MY FRIENDSHIP MANIFESTO
I believe in group text messages.
I believe in saying “best friend” and meaning it. In sitting in diners with a cold cup of hot tea for two hours.
I believe in answering the phone at two a.m. At four a.m. I believe in listening, no questions asked, to the voice on the other end of the line.
I believe in emergency meetups and gas money and thank you notes just because. I believe in virtual hugs and smiley face emoticons and email rants and Words With Friends games that go on just so you can stay close while far away.
I believe in sleepovers and Skype sessions and silly quizzes from beauty magazines. Inside jokes with origins long forgotten.
The feeling you get when you’ve missed this thing, this place, so bad that your heart aches when you return.
The split entrée. The designated driver. The one who agrees, reluctantly, to put the bumpers up at the bowling alley.
I believe in games from Target. Games in Target. Loud music and wet cheeks.
The feeling you get when someone knows what you need — even if you don’t.
I believe in reaching for the phone before it rings and more-than-obligatory congratulations and the communal sadness when It Doesn’t Work Out.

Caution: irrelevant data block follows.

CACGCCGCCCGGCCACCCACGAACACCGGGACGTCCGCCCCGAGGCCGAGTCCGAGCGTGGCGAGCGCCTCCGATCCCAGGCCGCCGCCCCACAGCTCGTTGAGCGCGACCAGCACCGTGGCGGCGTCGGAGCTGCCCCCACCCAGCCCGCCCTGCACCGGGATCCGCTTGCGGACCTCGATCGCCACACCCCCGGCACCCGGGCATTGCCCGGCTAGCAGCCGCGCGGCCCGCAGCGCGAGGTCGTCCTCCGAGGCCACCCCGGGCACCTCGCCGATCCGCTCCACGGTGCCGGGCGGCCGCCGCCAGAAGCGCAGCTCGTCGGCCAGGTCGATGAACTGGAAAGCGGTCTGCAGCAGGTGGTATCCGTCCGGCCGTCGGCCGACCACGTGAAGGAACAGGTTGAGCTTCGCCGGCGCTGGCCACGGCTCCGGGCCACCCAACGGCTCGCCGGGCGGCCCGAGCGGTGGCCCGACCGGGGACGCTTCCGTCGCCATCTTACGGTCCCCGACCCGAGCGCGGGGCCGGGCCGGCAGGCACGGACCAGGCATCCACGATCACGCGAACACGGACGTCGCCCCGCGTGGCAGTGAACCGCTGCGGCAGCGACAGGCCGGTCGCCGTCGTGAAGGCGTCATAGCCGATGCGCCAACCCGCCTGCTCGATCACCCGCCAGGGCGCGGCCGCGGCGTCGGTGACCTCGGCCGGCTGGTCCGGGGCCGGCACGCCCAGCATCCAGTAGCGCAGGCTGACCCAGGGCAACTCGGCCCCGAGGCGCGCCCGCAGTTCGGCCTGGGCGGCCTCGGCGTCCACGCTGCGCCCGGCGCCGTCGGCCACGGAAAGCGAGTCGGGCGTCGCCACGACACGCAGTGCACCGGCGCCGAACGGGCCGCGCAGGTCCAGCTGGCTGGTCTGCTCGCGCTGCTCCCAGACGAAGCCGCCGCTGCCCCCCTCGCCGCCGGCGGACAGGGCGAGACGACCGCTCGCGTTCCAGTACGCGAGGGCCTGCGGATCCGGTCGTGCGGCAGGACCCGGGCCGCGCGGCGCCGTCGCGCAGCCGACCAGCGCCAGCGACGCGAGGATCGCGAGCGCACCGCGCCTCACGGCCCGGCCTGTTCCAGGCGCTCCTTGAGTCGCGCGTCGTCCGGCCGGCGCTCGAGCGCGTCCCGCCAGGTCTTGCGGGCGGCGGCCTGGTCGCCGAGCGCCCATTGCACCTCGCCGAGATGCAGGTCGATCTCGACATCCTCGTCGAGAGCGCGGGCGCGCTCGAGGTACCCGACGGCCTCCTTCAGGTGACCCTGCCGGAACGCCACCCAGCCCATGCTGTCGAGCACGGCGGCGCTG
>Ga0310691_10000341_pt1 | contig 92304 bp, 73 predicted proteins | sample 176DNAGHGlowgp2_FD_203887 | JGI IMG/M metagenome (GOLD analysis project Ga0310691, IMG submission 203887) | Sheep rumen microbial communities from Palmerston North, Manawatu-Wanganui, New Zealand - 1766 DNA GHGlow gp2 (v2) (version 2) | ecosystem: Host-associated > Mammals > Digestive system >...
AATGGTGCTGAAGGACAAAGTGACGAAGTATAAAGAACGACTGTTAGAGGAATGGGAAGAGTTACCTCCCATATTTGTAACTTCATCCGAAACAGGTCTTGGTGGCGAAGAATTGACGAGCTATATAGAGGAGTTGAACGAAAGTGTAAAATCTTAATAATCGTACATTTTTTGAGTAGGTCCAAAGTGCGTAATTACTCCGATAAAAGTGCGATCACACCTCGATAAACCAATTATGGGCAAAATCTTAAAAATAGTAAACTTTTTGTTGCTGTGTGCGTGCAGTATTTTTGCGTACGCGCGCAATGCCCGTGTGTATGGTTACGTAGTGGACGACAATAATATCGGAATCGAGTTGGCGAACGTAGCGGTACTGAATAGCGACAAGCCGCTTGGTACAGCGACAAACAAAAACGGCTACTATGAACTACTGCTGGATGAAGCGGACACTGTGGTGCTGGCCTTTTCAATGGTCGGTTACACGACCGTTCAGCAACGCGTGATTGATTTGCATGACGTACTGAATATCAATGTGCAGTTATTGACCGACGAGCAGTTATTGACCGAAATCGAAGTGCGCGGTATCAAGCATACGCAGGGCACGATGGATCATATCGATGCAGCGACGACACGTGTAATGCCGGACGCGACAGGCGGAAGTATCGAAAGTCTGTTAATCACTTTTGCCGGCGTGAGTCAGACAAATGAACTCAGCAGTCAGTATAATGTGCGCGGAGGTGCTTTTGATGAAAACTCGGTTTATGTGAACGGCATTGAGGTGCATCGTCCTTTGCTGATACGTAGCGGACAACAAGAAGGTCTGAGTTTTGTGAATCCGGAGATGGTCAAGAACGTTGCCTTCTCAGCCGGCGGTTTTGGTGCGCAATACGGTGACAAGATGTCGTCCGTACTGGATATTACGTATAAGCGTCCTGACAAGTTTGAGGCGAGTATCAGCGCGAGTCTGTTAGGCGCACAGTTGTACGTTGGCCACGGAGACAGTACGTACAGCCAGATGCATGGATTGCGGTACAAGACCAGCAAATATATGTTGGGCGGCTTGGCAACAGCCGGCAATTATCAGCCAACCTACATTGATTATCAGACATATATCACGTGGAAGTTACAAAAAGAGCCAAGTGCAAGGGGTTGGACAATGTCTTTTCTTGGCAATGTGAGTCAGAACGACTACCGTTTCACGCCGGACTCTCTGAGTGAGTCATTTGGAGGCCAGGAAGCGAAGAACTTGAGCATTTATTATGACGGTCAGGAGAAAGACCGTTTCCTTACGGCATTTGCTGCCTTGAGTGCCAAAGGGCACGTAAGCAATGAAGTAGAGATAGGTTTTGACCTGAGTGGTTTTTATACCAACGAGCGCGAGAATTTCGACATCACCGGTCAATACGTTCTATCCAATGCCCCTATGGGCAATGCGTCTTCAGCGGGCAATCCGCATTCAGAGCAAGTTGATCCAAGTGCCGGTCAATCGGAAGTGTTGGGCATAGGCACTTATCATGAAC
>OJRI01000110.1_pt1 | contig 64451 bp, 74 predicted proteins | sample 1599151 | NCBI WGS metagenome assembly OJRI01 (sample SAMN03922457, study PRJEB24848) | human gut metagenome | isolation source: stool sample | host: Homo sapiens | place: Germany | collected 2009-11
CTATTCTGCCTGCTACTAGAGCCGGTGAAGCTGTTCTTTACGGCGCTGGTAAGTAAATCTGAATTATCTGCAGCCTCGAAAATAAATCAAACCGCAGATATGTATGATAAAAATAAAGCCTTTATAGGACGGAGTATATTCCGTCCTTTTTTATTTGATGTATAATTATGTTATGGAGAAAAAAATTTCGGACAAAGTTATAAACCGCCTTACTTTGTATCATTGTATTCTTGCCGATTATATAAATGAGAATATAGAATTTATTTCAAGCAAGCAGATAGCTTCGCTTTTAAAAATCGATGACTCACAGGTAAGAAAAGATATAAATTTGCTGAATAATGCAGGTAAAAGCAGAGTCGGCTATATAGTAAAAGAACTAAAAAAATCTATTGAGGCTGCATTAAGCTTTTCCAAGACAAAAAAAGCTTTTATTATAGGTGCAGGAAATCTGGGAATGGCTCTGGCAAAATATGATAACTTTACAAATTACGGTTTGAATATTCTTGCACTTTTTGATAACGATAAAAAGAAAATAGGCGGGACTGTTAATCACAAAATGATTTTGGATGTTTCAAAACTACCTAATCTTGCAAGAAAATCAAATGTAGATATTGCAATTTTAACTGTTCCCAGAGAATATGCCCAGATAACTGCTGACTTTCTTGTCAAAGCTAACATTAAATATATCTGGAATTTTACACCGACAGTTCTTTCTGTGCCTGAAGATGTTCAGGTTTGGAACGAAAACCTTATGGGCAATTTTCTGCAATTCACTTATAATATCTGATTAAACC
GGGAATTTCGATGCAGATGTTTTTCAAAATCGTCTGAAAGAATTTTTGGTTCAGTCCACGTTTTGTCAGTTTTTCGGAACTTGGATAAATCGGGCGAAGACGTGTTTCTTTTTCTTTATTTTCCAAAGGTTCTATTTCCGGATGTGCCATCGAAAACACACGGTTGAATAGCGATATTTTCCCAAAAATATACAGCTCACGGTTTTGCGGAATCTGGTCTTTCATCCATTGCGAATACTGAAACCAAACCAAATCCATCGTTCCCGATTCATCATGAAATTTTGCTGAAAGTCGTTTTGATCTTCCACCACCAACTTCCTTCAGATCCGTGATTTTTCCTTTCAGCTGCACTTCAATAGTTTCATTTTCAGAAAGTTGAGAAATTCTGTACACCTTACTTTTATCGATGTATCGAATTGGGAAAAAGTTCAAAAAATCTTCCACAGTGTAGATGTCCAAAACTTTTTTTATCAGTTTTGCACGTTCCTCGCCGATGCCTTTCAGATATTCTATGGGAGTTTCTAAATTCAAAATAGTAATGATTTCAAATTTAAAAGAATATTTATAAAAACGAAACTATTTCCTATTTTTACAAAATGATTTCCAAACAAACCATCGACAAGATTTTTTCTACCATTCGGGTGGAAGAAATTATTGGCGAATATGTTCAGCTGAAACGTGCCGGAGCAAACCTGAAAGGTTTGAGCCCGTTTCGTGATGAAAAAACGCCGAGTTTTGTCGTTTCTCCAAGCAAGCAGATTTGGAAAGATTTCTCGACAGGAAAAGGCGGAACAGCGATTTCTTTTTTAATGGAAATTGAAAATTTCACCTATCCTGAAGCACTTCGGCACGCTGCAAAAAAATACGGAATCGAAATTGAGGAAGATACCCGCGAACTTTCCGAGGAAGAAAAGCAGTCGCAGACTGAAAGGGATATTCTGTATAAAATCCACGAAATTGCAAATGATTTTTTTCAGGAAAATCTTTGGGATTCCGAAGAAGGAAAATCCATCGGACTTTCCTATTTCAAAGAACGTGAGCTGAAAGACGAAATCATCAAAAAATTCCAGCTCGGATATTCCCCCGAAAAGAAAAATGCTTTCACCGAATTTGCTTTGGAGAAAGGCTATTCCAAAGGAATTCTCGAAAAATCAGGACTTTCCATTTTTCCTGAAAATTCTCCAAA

I believe in three a.m. meteor showers and spontaneous road trips to the beach and theoretical plots to egg houses in redemption.
I believe in writing their hearts onto these pages.
I believe there’s no designated time for friendship, no opportune moment for catastrophe.
If you are on the ground, hugging your knees, with no will to live, you call me for one reason. For ten thousand reasons. For a human voice on the other end of the line.
I believe in faith where there is none, in encouraging special talents, in nominating someone for what they deserve.
I believe in friendship that’s not half-baked but fresh out of the oven. Cookies saran wrapped and plated for the new neighbor.
I believe in giving generous servings of it, this little thing called friendship, hoping someone might return the favor.
Mostly, though, I believe in the kind that stays with you through all the awkward stages of growing up until you are ready — eager, even — to repay that favor.